Skip to Main Content
Presence/absence as a metric for monitoring vertebrate populationsAuthor(s): Len Ruggiero; Dean Pearson
Source: In: Smith, Helen Y., ed. 2000. The Bitterroot Ecosystem Management Research Project: What we have learned: symposium proceedings; 1999 May 18-20; Missoula, MT. Proc. RMRS-P-17. Ogden, UT: U.S. Department of Agriculture, Forest Service, Rocky Mountain Research Station. p. 41-44
Publication Series: Proceedings (P)
Station: Rocky Mountain Research Station
PDF: View PDF (60 B)
DescriptionDeveloping cost effective methods for monitoring vertebrate populations is a persistent problem in wildlife biology. Population demographic data is too costly and time intensive to acquire, so researchers have begun investigating presence/absence sampling as a means for monitoring wildlife populations. We examined three important assumptions regarding the probability of detection (POD) requisite to implementing presence/ absence sampling for wildlife monitoring: constant POD within species among sampling visits, among years, and among habitats. POD was constant for all small mammals examined between habitats and for most small mammals among visits and between years. Presence/absence may eventually serve as an effective means of monitoring some wildlife populations for demographic changes over time, but additional research will be necessary to further test these and other assumptions.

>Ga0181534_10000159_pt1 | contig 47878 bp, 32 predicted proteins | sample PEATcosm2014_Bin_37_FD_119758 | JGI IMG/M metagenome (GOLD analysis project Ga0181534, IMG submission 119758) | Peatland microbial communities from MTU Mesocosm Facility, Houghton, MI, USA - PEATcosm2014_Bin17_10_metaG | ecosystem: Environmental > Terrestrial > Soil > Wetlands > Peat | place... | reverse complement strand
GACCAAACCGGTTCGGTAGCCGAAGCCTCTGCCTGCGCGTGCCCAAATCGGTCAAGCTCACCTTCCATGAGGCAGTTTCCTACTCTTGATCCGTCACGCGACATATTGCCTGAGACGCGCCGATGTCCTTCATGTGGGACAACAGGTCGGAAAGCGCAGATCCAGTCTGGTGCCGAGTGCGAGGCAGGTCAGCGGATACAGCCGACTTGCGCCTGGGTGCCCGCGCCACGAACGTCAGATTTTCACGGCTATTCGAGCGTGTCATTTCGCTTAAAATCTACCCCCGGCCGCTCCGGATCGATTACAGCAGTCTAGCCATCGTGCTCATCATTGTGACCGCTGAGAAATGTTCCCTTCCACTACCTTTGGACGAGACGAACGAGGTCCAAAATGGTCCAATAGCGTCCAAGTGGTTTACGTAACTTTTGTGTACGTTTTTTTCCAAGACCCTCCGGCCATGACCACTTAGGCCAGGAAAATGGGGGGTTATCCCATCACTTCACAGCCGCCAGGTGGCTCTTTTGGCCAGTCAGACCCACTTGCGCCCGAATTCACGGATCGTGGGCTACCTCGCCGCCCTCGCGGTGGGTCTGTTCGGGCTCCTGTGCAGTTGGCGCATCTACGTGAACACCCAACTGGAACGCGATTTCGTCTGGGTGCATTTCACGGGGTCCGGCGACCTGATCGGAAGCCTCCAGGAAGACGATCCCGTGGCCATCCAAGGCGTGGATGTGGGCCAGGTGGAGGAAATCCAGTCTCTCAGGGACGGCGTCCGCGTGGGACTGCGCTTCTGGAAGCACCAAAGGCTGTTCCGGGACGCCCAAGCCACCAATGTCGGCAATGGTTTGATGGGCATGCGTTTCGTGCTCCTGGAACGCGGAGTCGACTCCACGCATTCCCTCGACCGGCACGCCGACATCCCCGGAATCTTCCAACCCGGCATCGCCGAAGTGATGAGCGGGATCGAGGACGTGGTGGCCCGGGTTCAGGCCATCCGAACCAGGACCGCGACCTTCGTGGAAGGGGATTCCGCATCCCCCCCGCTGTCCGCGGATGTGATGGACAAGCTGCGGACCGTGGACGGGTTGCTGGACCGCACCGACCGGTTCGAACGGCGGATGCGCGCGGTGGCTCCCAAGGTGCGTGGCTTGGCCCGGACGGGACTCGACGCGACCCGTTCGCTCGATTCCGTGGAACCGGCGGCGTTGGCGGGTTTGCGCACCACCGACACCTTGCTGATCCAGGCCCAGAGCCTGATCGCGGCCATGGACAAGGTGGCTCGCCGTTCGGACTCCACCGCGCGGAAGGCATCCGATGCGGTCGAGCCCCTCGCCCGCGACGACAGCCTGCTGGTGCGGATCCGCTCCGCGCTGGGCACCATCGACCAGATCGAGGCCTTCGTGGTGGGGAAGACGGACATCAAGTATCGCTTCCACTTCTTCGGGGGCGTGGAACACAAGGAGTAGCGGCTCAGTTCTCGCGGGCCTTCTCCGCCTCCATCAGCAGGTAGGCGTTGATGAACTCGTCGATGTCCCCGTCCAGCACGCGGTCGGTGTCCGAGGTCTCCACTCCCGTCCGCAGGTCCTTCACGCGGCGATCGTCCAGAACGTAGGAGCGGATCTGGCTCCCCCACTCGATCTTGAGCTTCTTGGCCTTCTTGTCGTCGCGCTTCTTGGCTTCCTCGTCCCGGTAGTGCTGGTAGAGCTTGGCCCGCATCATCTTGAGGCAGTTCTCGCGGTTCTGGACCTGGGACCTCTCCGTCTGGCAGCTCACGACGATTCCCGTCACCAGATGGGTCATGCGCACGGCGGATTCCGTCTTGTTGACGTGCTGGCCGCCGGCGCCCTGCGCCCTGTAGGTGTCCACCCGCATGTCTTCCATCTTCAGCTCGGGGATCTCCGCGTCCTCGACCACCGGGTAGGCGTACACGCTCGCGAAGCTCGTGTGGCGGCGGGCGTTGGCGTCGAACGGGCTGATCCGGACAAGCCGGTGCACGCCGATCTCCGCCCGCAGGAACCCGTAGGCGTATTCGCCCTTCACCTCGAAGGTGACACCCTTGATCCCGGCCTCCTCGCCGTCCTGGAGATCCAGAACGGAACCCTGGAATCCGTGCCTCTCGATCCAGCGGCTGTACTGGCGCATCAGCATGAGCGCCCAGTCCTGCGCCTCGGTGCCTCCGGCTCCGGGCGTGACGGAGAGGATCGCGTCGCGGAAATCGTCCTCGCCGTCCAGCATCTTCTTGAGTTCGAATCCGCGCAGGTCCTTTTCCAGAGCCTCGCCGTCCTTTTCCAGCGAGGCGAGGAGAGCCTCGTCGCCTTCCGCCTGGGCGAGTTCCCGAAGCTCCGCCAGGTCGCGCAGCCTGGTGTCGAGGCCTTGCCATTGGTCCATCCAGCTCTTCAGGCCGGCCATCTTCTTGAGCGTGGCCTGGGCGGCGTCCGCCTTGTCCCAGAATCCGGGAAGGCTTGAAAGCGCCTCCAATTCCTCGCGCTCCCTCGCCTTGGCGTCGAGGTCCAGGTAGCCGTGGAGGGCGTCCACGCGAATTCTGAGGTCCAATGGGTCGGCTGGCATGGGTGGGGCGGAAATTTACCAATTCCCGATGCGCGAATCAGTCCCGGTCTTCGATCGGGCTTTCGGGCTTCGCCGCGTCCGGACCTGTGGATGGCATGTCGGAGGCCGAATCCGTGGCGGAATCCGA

- You may send email to firstname.lastname@example.org to request a hard copy of this publication.
- (Please specify exactly which publication you are requesting and your mailing address.)
- We recommend that you also print this page and attach it to the printout of the article, to retain the full citation information.
- This article was written and prepared by U.S. Government employees on official time, and is therefore in the public domain.
CitationRuggiero, Len; Pearson, Dean. 2000. Presence/absence as a metric for monitoring vertebrate populations. In: Smith, Helen Y., ed. 2000. The Bitterroot Ecosystem Management Research Project: What we have learned: symposium proceedings; 1999 May 18-20; Missoula, MT. Proc. RMRS-P-17. Ogden, UT: U.S. Department of Agriculture, Forest Service, Rocky Mountain Research Station. p. 41-44
Keywordsecosystem management, forest succession, social sciences, vertebrate populations, probability of detection, POD
- Small mammals of the Bitterroot National Forest: Ecological significance and guidelines for management
- ECO-Report - Halfway home
- Overview of forest carnivore survey efforts in the Bitterroot Mountains
XML: View XML